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Ricky Clarkson
14 years ago

Would there not be some bytecode manipulation that you could do, possibly via aspects, etc.?
In Scheme, you can temporarily change what a function does. It’s a shame Java is a step backwards (or a step towards early binding).

Debasish Ghosh
14 years ago

Just saw this the other day at Javalobby newsletter. Have a look at http://amock.blogspot.com/. I have not used it, but they do mock statics using aspects.

Lars Vonk
14 years ago

I prefer the OO Helper option in combination with AOP. Introducing a new field in every class is IMHO a crosscutting concern which is typically something you can solve with AOP.

Deepak Mittal
14 years ago

I prefer the Static Helper class.
It sounds OK to me to call the intercepting FacesContextHelper class, instead of calling the FacesContextHelper directly. However, we can use AOP to achieve the same thing.
If the JSF API was designed keeping testability in mind, we might have received this mechanism out of the box.

steve
steve
14 years ago

I like that you are trying to do this but I thought I would mention that this highlights the fact that static methods like the ones you are dealing with are a bad idea specifically because they make code inflexible and hard to test. Ok, I’ll get off my soap box now.

Keith Sader
14 years ago

I’ll have to agree with Steve. This is a design wart of Faces which inflicts itself on every backing bean.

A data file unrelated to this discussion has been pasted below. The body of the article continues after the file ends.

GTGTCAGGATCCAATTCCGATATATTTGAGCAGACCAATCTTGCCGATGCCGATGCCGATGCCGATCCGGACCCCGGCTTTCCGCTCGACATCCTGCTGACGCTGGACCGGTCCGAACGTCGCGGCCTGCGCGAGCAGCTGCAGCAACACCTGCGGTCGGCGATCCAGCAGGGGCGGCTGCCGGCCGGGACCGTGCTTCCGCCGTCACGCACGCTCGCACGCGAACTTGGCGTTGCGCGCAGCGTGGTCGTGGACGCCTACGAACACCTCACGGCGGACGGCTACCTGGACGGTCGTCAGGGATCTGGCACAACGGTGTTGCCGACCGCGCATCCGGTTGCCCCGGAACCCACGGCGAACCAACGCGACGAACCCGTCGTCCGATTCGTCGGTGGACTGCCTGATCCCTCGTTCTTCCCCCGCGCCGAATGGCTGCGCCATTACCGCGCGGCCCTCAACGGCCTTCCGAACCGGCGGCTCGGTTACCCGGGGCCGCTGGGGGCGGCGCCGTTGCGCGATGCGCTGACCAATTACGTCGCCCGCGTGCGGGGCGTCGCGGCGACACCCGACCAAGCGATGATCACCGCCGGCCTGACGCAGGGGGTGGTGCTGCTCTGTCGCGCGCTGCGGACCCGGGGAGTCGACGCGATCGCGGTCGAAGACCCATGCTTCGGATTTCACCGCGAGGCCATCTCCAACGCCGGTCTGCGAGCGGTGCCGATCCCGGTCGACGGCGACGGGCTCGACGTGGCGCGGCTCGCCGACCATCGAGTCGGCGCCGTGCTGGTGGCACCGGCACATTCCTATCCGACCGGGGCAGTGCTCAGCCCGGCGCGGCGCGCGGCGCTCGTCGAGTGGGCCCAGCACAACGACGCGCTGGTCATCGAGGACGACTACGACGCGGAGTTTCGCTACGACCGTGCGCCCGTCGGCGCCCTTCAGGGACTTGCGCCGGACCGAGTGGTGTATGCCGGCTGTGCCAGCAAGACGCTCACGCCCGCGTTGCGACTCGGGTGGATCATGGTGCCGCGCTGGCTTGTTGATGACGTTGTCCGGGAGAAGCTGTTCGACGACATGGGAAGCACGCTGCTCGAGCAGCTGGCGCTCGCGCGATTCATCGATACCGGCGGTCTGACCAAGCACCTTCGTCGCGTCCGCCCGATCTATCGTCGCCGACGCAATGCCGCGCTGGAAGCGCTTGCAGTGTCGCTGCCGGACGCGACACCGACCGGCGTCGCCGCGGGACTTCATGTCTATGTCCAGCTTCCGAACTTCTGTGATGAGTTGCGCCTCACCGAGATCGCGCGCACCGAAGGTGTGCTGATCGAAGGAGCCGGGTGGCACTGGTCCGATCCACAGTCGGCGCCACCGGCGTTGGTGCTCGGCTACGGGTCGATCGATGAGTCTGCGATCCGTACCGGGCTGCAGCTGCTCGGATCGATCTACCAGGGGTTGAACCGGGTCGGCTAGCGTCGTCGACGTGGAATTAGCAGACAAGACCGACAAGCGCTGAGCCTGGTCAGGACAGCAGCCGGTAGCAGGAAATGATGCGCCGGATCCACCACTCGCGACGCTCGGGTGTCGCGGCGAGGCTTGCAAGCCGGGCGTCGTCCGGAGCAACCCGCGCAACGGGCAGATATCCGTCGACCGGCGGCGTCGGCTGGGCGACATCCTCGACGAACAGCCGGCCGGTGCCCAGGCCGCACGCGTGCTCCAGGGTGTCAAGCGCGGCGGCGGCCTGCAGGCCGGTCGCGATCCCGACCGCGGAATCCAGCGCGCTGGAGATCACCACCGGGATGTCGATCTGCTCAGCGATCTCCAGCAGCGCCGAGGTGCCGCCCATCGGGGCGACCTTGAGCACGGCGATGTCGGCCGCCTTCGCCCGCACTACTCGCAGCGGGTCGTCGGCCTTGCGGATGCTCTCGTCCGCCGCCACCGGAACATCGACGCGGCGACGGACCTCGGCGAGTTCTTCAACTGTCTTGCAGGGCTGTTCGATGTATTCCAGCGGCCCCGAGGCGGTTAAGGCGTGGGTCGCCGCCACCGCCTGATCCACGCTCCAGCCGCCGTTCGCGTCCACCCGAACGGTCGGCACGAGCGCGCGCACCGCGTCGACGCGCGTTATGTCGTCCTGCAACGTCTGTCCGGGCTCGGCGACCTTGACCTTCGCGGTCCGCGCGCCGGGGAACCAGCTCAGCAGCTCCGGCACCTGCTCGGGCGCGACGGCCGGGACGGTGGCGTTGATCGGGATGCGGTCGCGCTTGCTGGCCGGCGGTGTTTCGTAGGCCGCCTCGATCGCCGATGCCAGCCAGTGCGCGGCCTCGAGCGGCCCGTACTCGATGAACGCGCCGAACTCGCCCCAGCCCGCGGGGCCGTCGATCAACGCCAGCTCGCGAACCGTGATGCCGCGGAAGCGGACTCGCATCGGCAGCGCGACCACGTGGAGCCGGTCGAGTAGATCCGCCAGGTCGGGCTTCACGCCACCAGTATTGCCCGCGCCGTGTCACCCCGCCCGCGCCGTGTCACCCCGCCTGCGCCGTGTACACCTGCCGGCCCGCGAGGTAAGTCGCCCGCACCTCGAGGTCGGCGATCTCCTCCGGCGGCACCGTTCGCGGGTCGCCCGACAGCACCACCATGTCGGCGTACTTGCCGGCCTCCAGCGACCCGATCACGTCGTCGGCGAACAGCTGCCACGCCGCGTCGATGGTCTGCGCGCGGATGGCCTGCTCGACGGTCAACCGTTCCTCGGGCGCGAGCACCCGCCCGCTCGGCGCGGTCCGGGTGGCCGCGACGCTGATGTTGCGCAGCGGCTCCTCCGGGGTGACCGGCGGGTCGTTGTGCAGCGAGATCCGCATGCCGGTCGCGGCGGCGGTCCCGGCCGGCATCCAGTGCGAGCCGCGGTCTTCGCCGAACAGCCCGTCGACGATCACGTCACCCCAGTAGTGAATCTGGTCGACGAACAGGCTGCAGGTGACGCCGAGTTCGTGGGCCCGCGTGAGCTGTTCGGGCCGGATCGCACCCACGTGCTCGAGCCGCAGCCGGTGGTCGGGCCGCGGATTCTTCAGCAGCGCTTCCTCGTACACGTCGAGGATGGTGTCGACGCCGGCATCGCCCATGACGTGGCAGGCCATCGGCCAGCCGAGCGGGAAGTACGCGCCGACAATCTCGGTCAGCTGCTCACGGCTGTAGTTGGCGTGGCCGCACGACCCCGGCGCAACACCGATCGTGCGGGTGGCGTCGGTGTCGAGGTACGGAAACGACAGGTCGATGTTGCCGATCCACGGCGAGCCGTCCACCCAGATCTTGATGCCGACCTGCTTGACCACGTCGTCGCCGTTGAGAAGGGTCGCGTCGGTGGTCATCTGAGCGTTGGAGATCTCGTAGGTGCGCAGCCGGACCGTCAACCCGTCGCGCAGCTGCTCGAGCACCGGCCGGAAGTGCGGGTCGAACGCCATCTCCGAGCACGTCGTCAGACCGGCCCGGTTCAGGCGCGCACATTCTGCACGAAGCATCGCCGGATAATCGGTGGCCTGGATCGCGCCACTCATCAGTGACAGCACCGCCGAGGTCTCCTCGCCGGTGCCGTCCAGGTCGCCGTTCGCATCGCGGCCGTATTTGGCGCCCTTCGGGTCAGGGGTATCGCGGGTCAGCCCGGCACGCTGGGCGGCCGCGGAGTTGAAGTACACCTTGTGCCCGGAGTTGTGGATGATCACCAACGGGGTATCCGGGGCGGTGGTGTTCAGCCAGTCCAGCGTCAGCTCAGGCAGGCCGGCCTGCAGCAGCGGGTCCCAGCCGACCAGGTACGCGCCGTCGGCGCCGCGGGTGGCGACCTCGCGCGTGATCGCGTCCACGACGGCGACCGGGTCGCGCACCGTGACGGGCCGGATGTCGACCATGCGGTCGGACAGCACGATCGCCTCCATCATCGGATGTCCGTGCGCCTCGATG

Jeroen van Erp
14 years ago

Steve & Keith,
Thanks for the comments. I totally agree that static calls make code inflexible. However they are part of life when using frameworks such as JSF (FacesContext), or Spring (WebApplicationContextUtils), etc. I agree that we should try not write them, but not using them is sometimes not an option. Testing your own code (preferably) in isolation can thus be a requirement which is hard to meet.

Paul Bakker
14 years ago

There is a nice framework that allows you to replace code with mocks by doing bytecode modification. The framework is called JMockit, and can be found here: https://jmockit.dev.java.net/.
It allows you to replace static, private/protected and final methods, and also non-default constructors. I showed some examples in a blogpost a few weeks ago: http://blogs.infosupport.com/blogs/paul_bakker/archive/2007/04/23/Mocking-unit-tests-with-JMockit.aspx
The big pro of this way of working is that you do not need to modify your code in any way (introduce helpers etc.).

Tomek Kaczanowski
13 years ago

hi, this kind of code can be tested in many ways – some of which (e.g. jmockit, jeasytest) I described here : http://kaczanowscy.pl/tomek/?q=node/66
cheers
Tomek Kaczanowski

Faces Context
13 years ago

Why are you using FacesContext statically? You should be using dependency injection. This is why we’re using JSF in the first place, right? In a managed bean add your set/getFacesContext, inject ${facesContext}. Happy mocking.

Dag
Dag
13 years ago

The line: FacesContext mockContext = EasyMock.createMock(FacesContext.class);
Gives me an error because FacesContext is not an interface…(EasyMock 2.4)

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[…] blog at http://blog.xebia.com/2007/06/21/mocking-static-calls/ mentions numerous ways that enable a developer to mock static calls, however, with the advent of […]

Ajay
Ajay
9 years ago

Hi ,
I was able to successfully create a mock of FacesContext using EasyMock but the issue that while doing something like this :
facesContext.getELContext().getELResolver().getValue(
facesContext.getELContext(), null, beanName);
i am getting null pointer exception while trying to retreive ELContext.
Any ideas how i can approach such scenarios.

Reinaldo
Reinaldo
8 years ago

Thanks for finally writing about >Mocking Static Calls <Liked it!